Asking the right questions

At this point in proceedings, you will most likely have finished an endless line of questions about your experience, skills, and work history, and you are pretty confident that you have held your own.

It is now the turn of the interviewer to ask “Do you have any questions?” This isn’t your cue to ask how much money is on the table, because asking about anything other than work-related issues is not a good move. However, it is a great opportunity, by virtue of sensible questions, to leave a positive impression. We’ve never heard a client complain about a candidate being too interested in work!

A little word of warning at this stage: don’t ask questions that can be answered from their website or job description, as this shows a lack of thought and insight. Your questions should be tailored towards acquiring a better idea of the role, responsibilities, challenges, culture, and future potential of the role and company.

It is worth bearing in mind that passing up this opportunity may suggest that you are not fully engaged with the process and that you are simply going through the motions. If you are not interested, it is acceptable not to ask questions; however, if you are interested and pass up the opportunity to ask questions, you risk being perceived as someone who is not truly interested. It is also worth noting that questions which demonstrate that you share the same goals, values, and beliefs as your potential employer will more than likely gain you a further interview, and may put you ahead of others who show little interest or lack of initiative.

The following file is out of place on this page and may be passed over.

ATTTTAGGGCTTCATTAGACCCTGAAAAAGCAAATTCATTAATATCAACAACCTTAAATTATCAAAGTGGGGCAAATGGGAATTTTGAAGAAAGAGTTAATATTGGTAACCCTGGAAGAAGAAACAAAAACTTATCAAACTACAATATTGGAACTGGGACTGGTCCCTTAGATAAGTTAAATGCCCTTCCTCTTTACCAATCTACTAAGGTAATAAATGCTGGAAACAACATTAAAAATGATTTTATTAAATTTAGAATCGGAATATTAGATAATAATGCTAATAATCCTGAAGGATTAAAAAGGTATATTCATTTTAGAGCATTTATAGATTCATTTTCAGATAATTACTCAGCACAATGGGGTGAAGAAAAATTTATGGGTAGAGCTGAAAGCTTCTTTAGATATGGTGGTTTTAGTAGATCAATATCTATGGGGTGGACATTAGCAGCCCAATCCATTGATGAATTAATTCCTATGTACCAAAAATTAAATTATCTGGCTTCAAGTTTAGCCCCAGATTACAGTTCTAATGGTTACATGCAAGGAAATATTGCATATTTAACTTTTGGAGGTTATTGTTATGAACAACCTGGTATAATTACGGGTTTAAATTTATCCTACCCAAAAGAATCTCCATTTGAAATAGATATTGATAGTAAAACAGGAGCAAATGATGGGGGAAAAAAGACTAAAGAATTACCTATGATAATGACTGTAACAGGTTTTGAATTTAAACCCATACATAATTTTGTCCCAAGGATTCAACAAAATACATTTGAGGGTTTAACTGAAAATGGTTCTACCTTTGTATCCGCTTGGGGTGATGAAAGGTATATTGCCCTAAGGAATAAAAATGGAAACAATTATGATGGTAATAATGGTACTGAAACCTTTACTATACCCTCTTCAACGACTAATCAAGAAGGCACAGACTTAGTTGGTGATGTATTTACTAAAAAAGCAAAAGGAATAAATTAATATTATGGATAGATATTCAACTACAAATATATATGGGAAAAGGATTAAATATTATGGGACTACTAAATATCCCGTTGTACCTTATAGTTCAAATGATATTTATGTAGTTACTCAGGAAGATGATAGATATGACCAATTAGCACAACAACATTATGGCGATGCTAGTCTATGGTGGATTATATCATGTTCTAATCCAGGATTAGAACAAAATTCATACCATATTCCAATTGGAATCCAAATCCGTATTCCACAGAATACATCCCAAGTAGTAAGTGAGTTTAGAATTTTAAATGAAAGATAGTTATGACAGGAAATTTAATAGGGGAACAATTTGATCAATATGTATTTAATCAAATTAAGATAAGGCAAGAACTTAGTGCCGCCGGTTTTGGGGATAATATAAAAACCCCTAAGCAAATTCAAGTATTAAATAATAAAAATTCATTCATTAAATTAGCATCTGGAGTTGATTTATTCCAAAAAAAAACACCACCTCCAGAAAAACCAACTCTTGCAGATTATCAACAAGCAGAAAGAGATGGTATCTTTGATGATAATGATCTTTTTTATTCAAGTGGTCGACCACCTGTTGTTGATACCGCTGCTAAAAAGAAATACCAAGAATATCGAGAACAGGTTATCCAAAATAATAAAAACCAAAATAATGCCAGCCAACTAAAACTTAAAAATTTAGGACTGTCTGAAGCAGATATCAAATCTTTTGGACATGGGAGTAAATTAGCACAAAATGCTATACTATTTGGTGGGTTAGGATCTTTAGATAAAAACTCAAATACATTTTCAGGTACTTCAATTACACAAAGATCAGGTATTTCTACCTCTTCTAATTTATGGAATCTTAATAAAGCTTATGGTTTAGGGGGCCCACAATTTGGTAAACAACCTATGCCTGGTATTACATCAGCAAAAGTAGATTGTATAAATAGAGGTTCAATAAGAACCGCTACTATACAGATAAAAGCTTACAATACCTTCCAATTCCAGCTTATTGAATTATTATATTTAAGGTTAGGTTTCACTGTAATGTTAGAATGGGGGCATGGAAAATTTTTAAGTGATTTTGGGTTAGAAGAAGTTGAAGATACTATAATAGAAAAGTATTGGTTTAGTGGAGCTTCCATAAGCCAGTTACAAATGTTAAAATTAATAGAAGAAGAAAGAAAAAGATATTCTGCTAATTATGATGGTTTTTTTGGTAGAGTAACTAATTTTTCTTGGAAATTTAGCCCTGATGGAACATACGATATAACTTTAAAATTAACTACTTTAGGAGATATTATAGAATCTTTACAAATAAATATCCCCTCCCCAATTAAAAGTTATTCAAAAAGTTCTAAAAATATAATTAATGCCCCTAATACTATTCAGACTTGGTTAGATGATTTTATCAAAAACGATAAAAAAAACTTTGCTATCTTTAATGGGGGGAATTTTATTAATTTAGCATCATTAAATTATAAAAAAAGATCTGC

There is no set number on how many questions you should ask, and no formula for these questions since, of course, it depends on what information you have already acquired and how much you need to know. The following list of questions, however, may be a good starting point:

10 Good Questions to Ask:

  1. How would you best describe the company’s culture and ethos?

All companies have their own way of doing things and not every corporate culture will suit you. The difference between the marketing department of a law firm is vastly different to the creative department of an ad agency. It is healthy to gain an insight into the ethos and values of the company – there is no point being a square peg in a round hole.

  1. What are your company’s plans for the future?

Gauging the potential for professional growth in a job is very important for some. Even if you aren’t pushing to head up the department within the first twelve months, you will still want to know that you are joining a company which is striving to better itself, develop, innovate, and be competitive in their respective market.

  1. What type of person succeeds in your company and what particular characteristics do they possess?

Gaining a good insight into your potential future colleagues is wise, and it can be very useful to take note of those who progressed through the ranks. You want to work in an environment where your efforts are recognised and rewarded.

  1. What do you enjoy most about working for this company?